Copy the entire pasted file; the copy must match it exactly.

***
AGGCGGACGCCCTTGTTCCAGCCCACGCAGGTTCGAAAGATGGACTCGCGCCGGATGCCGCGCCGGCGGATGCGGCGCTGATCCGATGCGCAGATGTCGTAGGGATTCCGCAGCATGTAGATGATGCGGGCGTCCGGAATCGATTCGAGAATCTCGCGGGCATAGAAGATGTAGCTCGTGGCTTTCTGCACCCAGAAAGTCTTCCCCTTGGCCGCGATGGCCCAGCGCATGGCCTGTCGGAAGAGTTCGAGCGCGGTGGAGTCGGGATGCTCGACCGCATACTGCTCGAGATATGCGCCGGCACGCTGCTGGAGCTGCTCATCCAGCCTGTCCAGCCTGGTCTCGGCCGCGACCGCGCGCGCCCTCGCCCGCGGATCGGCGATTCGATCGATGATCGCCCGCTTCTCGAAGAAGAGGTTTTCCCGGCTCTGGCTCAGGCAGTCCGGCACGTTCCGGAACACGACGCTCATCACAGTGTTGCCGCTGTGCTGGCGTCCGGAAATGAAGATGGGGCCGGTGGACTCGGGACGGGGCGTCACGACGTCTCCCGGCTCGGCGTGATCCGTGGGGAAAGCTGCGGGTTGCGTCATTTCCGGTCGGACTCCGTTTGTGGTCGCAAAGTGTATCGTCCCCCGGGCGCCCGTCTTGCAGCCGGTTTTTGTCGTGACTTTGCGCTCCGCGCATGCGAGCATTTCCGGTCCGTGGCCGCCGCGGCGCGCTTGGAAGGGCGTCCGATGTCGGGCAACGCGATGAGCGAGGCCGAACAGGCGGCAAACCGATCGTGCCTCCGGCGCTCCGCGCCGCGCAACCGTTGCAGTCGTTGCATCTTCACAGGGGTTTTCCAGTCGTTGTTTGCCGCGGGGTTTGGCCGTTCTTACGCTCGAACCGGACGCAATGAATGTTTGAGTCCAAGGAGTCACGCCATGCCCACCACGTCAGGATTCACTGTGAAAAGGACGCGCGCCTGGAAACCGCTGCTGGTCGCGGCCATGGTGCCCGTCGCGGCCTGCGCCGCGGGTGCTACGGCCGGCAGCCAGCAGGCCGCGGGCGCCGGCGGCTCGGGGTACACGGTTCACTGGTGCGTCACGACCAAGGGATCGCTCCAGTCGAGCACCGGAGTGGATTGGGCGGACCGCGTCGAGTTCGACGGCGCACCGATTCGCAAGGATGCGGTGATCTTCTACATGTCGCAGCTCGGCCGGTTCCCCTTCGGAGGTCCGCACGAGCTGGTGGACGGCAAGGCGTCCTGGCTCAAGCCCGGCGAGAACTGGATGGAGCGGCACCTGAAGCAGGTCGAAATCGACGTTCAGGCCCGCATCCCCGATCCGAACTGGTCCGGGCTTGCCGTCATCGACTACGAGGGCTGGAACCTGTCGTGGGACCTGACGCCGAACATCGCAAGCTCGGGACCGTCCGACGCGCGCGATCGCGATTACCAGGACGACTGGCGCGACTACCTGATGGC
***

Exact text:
AGGCGGACGCCCTTGTTCCAGCCCACGCAGGTTCGAAAGATGGACTCGCGCCGGATGCCGCGCCGGCGGATGCGGCGCTGATCCGATGCGCAGATGTCGTAGGGATTCCGCAGCATGTAGATGATGCGGGCGTCCGGAATCGATTCGAGAATCTCGCGGGCATAGAAGATGTAGCTCGTGGCTTTCTGCACCCAGAAAGTCTTCCCCTTGGCCGCGATGGCCCAGCGCATGGCCTGTCGGAAGAGTTCGAGCGCGGTGGAGTCGGGATGCTCGACCGCATACTGCTCGAGATATGCGCCGGCACGCTGCTGGAGCTGCTCATCCAGCCTGTCCAGCCTGGTCTCGGCCGCGACCGCGCGCGCCCTCGCCCGCGGATCGGCGATTCGATCGATGATCGCCCGCTTCTCGAAGAAGAGGTTTTCCCGGCTCTGGCTCAGGCAGTCCGGCACGTTCCGGAACACGACGCTCATCACAGTGTTGCCGCTGTGCTGGCGTCCGGAAATGAAGATGGGGCCGGTGGACTCGGGACGGGGCGTCACGACGTCTCCCGGCTCGGCGTGATCCGTGGGGAAAGCTGCGGGTTGCGTCATTTCCGGTCGGACTCCGTTTGTGGTCGCAAAGTGTATCGTCCCCCGGGCGCCCGTCTTGCAGCCGGTTTTTGTCGTGACTTTGCGCTCCGCGCATGCGAGCATTTCCGGTCCGTGGCCGCCGCGGCGCGCTTGGAAGGGCGTCCGATGTCGGGCAACGCGATGAGCGAGGCCGAACAGGCGGCAAACCGATCGTGCCTCCGGCGCTCCGCGCCGCGCAACCGTTGCAGTCGTTGCATCTTCACAGGGGTTTTCCAGTCGTTGTTTGCCGCGGGGTTTGGCCGTTCTTACGCTCGAACCGGACGCAATGAATGTTTGAGTCCAAGGAGTCACGCCATGCCCACCACGTCAGGATTCACTGTGAAAAGGACGCGCGCCTGGAAACCGCTGCTGGTCGCGGCCATGGTGCCCGTCGCGGCCTGCGCCGCGGGTGCTACGGCCGGCAGCCAGCAGGCCGCGGGCGCCGGCGGCTCGGGGTACACGGTTCACTGGTGCGTCACGACCAAGGGATCGCTCCAGTCGAGCACCGGAGTGGATTGGGCGGACCGCGTCGAGTTCGACGGCGCACCGATTCGCAAGGATGCGGTGATCTTCTACATGTCGCAGCTCGGCCGGTTCCCCTTCGGAGGTCCGCACGAGCTGGTGGACGGCAAGGCGTCCTGGCTCAAGCCCGGCGAGAACTGGATGGAGCGGCACCTGAAGCAGGTCGAAATCGACGTTCAGGCCCGCATCCCCGATCCGAACTGGTCCGGGCTTGCCGTCATCGACTACGAGGGCTGGAACCTGTCGTGGGACCTGACGCCGAACATCGCAAGCTCGGGACCGTCCGACGCGCGCGATCGCGATTACCAGGACGACTGGCGCGACTACCTGATGGC